- The Washington Times - Monday, January 21, 2019

The nation’s largest student loan servicer is pushing back in court against the federal Consumer Financial Protection Bureau’s claims that it deceived hundreds of thousands of borrowers, arguing that the bureau can’t even find one person harmed.

Navient said in court documents that after years of investigating, the CFPB hasn’t proven that the company treated borrowers unfairly or “steered” them into costlier payment plans.

“Two years after filing suit — and more than five years after launching its investigation — the CFPB has not only failed to show that ‘hundreds of thousands’ of borrowers were harmed, it has not identified a single borrower who supports its allegations of ‘steering,’” Navient said late last week in the motion for partial summary judgment. “The CFPB ultimately named only 15 people who experienced the alleged misconduct. All but one have been deposed, and all testified that Navient repeatedly advised them about income-driven repayment.”

Navient chief legal officer and Executive Vice President Mark Heleen said in a statement, “After three years of investigating and two more years of litigating, the CFPB’s witnesses contradict the bureau’s claims. In fact, the experiences of these borrowers demonstrate Navient’s extensive efforts to inform people about their repayment options and underscore our calls to make federal plans simpler.”

The complaint by CFPB was one of the last filed during the Obama administration, coming two days before President Trump’s inauguration in January 2017. Republicans accused former CFPB director Richard Cordray of overreaching the agency’s authority in a broad range of consumer enforcement against lenders; the Trump administration has scaled back its operations.

Navient’s assertions in court documents show that it considers the case another example of the CFPB trying to regulate through enforcement action.

In its filing in the U.S. District Court for the Middle District of Pennsylvania, Navient is asking the judge to throw out the two most significant claims against it. The CFPB has alleged “unlawful acts and practices in connection with defendants’ servicing and collection of student loans” and is seeking unspecified restitution, refunds, and financial penalties.

The company says there are no examples of servicers misleading borrowers to move them into more expensive payment plans. The CFPB identified 15 borrowers who claimed misconduct, but Navient said all but one have been deposed and they acknowledged being given options.

Navient cited numerous examples where it said it wasn’t to blame for borrowers’ difficulties. One borrower, identified by the initials R.D., “continued to miss payments on her student loans while consistently making payments on two luxury automobiles,” Navient said in its filing.

The publicly traded company also said several borrowers identified by the consumer bureau as being victimized didn’t qualify for income-based payment plans under Education Department guidelines because their income was too high.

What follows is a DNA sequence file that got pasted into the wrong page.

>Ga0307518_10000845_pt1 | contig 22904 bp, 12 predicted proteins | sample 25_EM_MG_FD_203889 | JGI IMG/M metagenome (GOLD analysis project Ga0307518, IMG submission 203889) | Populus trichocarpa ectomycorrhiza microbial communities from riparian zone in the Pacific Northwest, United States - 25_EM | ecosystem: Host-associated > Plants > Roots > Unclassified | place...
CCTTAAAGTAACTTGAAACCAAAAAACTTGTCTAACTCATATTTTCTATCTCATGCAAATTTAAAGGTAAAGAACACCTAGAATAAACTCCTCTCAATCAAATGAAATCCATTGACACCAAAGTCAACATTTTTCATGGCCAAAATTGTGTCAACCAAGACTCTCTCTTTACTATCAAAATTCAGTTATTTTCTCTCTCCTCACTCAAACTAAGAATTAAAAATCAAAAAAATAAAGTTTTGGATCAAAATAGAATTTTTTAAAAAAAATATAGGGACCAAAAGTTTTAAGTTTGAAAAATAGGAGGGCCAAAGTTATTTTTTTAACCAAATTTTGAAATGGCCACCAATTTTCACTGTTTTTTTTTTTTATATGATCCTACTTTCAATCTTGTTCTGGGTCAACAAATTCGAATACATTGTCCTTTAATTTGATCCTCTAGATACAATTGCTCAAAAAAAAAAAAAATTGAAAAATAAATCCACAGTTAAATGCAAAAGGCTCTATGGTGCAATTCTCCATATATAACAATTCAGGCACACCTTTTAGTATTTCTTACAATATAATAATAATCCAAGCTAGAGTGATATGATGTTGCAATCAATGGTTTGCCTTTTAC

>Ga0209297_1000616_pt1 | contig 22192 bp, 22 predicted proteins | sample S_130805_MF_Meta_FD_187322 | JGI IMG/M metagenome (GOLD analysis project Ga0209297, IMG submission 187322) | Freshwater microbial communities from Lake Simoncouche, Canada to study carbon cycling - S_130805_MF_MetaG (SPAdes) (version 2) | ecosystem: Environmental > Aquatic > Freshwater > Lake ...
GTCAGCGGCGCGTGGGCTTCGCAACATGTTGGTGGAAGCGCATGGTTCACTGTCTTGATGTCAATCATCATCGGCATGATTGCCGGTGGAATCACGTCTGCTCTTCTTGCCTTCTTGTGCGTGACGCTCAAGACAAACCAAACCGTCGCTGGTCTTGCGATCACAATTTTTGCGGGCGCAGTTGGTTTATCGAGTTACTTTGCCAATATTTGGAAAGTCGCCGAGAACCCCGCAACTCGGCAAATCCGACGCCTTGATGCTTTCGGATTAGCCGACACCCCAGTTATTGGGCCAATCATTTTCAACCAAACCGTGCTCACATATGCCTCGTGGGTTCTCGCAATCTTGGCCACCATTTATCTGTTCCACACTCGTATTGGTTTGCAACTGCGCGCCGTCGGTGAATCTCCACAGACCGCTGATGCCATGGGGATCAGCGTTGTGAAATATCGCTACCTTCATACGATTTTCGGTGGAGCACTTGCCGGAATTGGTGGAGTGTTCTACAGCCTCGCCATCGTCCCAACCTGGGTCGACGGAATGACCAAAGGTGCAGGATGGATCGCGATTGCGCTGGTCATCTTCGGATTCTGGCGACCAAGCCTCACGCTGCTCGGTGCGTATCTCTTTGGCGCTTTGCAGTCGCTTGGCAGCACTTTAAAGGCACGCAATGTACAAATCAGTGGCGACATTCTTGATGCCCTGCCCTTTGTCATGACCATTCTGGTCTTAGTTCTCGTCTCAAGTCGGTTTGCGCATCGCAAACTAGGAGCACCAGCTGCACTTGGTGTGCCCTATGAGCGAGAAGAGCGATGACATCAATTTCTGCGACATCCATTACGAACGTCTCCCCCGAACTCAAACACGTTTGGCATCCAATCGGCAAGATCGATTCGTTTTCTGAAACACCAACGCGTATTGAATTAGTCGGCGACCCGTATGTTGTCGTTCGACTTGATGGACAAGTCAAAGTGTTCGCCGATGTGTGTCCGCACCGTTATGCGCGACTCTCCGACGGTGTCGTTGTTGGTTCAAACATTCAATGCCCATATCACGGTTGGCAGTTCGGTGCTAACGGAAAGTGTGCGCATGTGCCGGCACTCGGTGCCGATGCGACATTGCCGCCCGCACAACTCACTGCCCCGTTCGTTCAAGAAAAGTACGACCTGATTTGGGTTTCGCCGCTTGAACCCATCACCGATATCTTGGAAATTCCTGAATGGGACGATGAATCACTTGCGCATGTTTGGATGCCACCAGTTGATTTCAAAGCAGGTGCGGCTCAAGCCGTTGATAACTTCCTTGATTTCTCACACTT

Navient pointed to another borrower whose initials are C.C.

“In March 2016, a Navient phone representative asked CC about her family size and income, and CC responded that her income was $450,000 per year,” the court filing stated. “When the representative told CC that she would not qualify for [income-driven repayment], CC responded (falsely) that her husband did not actually have any income because of a recent health issue and that her income was $4,000 per month.”

Navient said it learned that C.C. and her husband had purchased a home in the Chicago area in 2012 for $1 million.

“Student debt is indeed a challenge for many Americans, and Navient is dedicated to supporting borrowers, continuous enhancements, and working with policymakers to simplify and improve the federal program,” the court filing said. “The CFPB cannot meet its burden to show a genuine dispute of material fact with respect to whether Navient informed borrowers about [income-driven repayment]. At a minimum, a ruling as to Navient’s conduct toward the identified borrowers would serve to define the relevant issues for trial.”

Sen. Elizabeth Warren, Massachusetts Democrat who helped to create the CFPB, criticized Navient in November as she highlighted an Education Department review in 2017 of its performance. She said the report “bolsters allegations that Navient illegally cheated struggling student borrowers out of their rights to lower repayments.”

A team from Federal Student Aid listened to 2,388 calls between Navient customer services representatives and borrowers, finding that in about 9 percent of cases, a Navient employee only offered the option of forbearance. Forbearance allows borrowers to stop payments temporarily due to hardship, but interest continues to build and can result in costlier terms.

But Navient’s overall use of forbearance was consistent with other servicers, according to the review. And Navient CEO Jack Remondi told shareholders at the time that the report “clearly and unequivocally refute the accusations that Navient was improperly steering borrowers.”

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